Military Crisis Management: U.S. Intervention in the Dominican Republic, 1965

By Herbert G. Schoonmaker | Go to book overview

communists developed the techniques of taking over peoples' revolutions. All agreed that it would be easier to prevent a Communist takeover than to dislodge a Communist government once established, and that the military buildup should be paralleled by diplomatic efforts to obtain a cease-fire, to bring the two factions together in some kind of interim government, and to schedule free elections at a later date. Since Bennett was not on good terms with the rebel leader, Caamaño, another American spokesman should be assigned to deal with the rebel forces. Washington officials assigned this job to Martin. Later Thursday night, following another meeting between Johnson and his advisers to work out the details of the military operation, the Joint Chiefs directed CINCLANT to plan for the establishment of an international security zone. The council of the OAS passed a resolution early Friday approving the immediate establishment of such a zone. 30

A series of orders approved by the White House over the next few days implemented the president's Thursday decision to commit substantial forces to the Dominican operation. The troop increases resulted not from a single decision to commit a certain number of troops to the operation but from a series of decisions based on calls for more support from the deployed forces and expanding troop missions. From five hundred marines landed to protect the embassy and civilian evacuation on Wednesday, the intervening force increased to about two thousand marines on Thursday to secure an international safety zone, and then by another two thousand army paratroopers on Friday, 30 April. On 2 May the president ordered another two thousand troops to the Dominican Republic and directed McNamara and Wheeler to land an additional 4,500 troops as soon as possible. Justification for these troops was to establish a line of communications between U.S. troops and the need for distribution of food, providing security for Americans and foreign nationals, and helping in evacuation operations.

The president and his advisers at first presented the intervention as a humanitarian effort and played down the political aspects of the action. There is ample evidence, nevertheless, that the president and his advisers were very much concerned by the possibility of a Castrotype communist takeover in the Dominican Republic and the troubles of dislodging the communists once in power. The analogy with Cuba seems to have limited the choices of the decision-makers, as did the president's tendency to rely on unanimous agreement of a small number of key advisers. Johnson did not want the establishment of another communist base in the Caribbean from which revolutionary activity could be launched against friendly Latin American nations. Nor did he desire history and public opinion to blame him for permitting formation of such a base. 31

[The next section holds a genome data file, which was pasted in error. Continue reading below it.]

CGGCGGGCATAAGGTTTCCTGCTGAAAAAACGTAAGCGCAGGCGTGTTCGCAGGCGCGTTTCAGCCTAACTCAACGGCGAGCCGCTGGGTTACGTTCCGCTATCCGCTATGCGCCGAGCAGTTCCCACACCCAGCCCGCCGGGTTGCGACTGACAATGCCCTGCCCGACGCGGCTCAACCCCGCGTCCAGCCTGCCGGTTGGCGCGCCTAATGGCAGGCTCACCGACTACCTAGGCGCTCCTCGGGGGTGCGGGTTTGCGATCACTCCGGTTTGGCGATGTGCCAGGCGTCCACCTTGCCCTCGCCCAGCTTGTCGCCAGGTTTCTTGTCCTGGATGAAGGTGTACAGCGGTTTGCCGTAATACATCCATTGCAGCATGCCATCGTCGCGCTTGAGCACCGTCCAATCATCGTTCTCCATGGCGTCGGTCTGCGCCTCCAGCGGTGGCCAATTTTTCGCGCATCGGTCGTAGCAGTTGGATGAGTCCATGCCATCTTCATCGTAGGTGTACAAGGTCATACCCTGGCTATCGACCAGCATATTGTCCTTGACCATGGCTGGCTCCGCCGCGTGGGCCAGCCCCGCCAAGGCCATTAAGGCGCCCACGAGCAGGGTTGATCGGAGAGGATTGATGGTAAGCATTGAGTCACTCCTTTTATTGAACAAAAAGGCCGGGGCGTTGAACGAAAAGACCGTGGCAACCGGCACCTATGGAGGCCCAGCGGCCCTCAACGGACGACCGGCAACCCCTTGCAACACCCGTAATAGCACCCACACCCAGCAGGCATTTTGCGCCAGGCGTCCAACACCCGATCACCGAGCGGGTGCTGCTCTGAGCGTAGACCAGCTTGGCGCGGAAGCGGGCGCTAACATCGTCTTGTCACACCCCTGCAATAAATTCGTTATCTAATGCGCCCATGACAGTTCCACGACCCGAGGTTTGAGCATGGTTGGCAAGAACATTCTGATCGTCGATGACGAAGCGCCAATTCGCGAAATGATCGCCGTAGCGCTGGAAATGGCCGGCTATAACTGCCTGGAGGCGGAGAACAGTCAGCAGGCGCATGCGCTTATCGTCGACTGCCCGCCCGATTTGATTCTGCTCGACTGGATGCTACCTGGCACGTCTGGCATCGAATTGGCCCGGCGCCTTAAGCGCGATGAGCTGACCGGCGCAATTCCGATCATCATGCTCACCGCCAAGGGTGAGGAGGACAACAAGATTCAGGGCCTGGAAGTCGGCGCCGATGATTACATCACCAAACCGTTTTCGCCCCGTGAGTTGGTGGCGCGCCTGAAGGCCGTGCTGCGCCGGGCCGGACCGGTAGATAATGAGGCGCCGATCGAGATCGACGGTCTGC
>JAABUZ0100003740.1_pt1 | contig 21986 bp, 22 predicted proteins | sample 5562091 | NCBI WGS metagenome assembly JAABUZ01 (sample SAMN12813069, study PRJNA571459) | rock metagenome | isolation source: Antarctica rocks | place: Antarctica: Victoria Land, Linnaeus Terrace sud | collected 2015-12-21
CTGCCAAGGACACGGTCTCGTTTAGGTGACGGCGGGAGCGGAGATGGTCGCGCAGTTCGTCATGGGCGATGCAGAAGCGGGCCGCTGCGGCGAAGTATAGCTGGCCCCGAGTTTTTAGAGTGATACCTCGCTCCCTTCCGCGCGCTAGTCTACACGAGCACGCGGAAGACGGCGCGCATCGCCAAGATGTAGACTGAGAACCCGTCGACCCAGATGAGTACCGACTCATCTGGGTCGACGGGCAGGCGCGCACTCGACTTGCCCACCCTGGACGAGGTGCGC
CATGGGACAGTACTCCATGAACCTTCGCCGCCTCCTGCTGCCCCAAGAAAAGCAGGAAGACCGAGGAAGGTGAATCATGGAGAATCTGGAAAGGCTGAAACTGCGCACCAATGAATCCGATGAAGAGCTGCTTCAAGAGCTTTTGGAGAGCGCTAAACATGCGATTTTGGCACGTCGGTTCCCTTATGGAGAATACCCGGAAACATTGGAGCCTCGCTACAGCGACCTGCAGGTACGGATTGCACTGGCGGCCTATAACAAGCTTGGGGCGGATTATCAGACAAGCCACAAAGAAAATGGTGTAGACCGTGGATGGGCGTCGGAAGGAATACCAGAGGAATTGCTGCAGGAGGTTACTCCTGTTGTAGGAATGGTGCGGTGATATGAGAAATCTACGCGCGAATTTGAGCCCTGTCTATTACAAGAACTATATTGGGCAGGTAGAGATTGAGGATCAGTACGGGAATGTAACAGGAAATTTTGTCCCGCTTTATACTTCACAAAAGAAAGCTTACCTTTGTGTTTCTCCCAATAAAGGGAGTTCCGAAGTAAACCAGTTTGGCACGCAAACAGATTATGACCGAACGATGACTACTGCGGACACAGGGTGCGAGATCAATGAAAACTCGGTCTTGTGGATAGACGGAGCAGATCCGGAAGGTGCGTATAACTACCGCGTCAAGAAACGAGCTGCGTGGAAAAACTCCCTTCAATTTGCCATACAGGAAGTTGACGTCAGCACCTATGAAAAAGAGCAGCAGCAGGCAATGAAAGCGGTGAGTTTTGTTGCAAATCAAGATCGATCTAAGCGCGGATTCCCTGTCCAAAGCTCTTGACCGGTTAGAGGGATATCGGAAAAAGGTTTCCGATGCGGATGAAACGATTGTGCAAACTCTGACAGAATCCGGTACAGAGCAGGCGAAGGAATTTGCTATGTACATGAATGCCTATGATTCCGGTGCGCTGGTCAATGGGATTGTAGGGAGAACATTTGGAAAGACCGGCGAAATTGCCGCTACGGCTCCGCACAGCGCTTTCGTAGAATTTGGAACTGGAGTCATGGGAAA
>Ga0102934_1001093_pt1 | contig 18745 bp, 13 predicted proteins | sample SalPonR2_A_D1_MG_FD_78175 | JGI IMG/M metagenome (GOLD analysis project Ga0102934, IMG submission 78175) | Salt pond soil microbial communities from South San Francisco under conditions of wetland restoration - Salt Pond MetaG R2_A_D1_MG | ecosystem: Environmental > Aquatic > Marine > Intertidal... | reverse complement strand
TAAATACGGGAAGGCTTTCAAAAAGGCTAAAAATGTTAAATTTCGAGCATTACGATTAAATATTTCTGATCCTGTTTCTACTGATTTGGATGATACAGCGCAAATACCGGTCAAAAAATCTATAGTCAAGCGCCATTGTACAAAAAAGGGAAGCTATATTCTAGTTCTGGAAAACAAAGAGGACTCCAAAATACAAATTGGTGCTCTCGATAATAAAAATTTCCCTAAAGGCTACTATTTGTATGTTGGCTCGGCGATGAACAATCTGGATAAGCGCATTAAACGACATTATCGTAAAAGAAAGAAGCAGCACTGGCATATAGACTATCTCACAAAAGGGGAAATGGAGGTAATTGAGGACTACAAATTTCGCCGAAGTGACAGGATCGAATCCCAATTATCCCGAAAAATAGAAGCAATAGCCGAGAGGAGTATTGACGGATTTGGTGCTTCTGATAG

NOTES
1.
The degree of the communist threat was the first, and probably the most, controversial subject concerned with the intervention. Many American correspondents and observers believed that the Johnson administration grossly overestimated the communist threat in the Dominican Republic. A review of declassified government documents

-42-

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Military Crisis Management: U.S. Intervention in the Dominican Republic, 1965
Table of contents

Table of contents

  • Recent Titles in Contributions in Military Studies ii
  • Title Page iii
  • Contents vii
  • Maps ix
  • Abbreviations xi
  • Preface xv
  • 1 - Introduction 1
  • 2 - Revolt and Response (24-27 April) 19
  • Notes 29
  • 3 - Decisions and Initial Operations (28-29 April) 33
  • Notes 42
  • 4 - Crisis Management 49
  • Notes 74
  • 6 - Military and Diplomatic Coordination (30 April-5 May) 77
  • Notes 92
  • 7 - Support Operations 97
  • Notes 106
  • 8 - Peace Force and Political Settlement (may 1965-Sept. 1966) 109
  • Notes 119
  • 9 - Conclusions 123
  • Bibliography 135
  • Index 145
  • About the Author 153
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